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More Than a Digital Brochure: Tips for Developing a Credit Union Website That Works

With more consumers making financial decisions online than ever before, credit unions with websites that amount to nothing more than the characteristic digital brochure are missing the mark. While it can be tempting, don’t get caught up aesthetics alone. Redesigning your website isn’t merely like repainting the walls of a branch; in actuality, it’s more like a branch that needs to be dismantled and rebuilt altogether.

First, step back and contemplate how the new website can help to achieve the following goals:

  • Lower acquisition cost of new members
  • Deepen your relationship with existing members
  • Improve operational efficiency in a digital economy

After deep discussions of these goals, there are many other areas to consider when planning to build a highly-optimized digital marketing and lead generation system. Start by exploring these eight fundamental areas:

  1. Define the goals for your new website. What do you like about your current website? What don’t you like? What can your new site help you do better?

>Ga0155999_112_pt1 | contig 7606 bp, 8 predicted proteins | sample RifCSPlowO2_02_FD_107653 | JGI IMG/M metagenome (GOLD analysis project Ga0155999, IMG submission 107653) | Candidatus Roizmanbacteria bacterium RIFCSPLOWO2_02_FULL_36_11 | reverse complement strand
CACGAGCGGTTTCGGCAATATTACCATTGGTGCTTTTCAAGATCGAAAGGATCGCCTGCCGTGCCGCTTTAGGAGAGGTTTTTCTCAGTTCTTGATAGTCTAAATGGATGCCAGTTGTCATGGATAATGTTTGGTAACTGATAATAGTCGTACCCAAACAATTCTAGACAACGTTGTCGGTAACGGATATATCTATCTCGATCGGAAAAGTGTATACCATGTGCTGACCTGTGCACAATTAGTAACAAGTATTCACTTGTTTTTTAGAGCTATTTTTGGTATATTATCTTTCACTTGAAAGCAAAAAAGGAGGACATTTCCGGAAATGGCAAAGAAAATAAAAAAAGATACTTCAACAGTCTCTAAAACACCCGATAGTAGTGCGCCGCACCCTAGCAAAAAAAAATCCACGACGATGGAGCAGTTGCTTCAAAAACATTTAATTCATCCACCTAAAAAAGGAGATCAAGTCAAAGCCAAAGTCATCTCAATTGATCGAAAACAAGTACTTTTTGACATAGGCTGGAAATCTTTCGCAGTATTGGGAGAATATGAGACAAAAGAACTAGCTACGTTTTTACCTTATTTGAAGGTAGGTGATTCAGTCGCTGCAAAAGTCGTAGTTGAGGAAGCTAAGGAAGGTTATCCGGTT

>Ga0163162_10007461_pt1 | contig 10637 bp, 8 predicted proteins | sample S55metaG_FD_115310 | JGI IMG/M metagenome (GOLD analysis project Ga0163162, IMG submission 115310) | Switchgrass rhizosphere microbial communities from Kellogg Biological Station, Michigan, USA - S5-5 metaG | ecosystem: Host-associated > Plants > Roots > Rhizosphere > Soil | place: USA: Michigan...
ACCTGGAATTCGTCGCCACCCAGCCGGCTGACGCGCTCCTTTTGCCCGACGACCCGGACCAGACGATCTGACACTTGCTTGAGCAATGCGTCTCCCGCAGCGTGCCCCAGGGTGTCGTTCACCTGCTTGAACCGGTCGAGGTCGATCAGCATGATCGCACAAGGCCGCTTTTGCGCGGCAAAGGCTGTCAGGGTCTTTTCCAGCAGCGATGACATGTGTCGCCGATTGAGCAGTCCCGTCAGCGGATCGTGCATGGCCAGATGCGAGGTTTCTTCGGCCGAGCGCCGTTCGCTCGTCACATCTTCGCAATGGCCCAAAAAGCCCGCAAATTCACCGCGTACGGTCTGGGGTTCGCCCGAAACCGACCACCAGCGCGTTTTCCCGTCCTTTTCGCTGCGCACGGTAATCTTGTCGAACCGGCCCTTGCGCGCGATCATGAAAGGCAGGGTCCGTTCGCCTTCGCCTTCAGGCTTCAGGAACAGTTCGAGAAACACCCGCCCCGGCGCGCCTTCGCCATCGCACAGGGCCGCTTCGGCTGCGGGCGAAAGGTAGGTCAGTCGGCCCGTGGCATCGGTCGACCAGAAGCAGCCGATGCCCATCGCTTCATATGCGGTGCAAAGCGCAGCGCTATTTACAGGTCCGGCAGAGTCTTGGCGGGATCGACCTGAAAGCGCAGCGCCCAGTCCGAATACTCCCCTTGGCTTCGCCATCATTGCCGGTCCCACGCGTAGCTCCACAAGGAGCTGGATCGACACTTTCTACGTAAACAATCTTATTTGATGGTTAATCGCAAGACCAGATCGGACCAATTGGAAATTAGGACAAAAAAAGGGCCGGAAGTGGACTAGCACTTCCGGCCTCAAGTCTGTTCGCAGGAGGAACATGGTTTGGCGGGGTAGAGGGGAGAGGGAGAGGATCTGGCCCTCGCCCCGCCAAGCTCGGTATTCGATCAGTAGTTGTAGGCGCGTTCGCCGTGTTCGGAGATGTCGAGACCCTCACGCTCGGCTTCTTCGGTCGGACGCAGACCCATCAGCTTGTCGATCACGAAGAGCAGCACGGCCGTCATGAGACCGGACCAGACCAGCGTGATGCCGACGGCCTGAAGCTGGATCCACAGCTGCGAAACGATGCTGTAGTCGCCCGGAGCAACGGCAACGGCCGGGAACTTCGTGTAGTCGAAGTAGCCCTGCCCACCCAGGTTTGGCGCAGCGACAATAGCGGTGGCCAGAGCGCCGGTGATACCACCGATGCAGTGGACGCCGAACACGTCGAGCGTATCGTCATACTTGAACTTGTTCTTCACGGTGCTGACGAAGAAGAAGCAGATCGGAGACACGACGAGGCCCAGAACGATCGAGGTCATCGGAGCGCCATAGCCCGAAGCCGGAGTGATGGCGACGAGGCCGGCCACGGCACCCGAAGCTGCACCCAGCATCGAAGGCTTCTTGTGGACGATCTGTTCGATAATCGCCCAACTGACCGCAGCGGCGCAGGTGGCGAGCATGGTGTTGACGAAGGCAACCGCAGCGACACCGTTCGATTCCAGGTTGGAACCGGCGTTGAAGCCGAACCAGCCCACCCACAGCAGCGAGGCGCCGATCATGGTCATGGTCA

2. Refine your digital brand. Think about your credit union’s brand. Beyond colors and fonts, how can you best communicate your essence online? Use adjectives (trustworthy, honest, professional, etc.) to describe how you want your targets to feel about your institution.
  3. Establish benchmarks for future review. Understand where you are currently—in terms of search engine rankings, site traffic and online conversions (if possible)—and where you want to be down the road.
  4. Examine and evaluate the competition. How are your competitors reaching prospective members (or customers) online? What are they offering in terms of functionality that you’re not? Conversely, is there an opportunity to stand out from the pack?
  5. Consider technology platforms. What platforms do you need to build a website that sells? Consider referral, remarketing, social selling and video hosting.
  6. Define market segments. All marketing (whether online or traditional) begins with WHO. Who are your target members and how do you connect your brand with who they need you to be?
  7. Document digital journeys. What channels drive traffic to your site? And more importantly, which ones deliver the best ROI in terms of member conversion?
  8. Analyze digital content. Keyword research aside, what content do you have on your website that you want to keep? What should be changed? Added?

These are just a few thoughts to start the planning process: Investing in an in-depth discovery and planning session is key to get the ball rolling and help ensure your “digital branch” works for your members and credit union goals.



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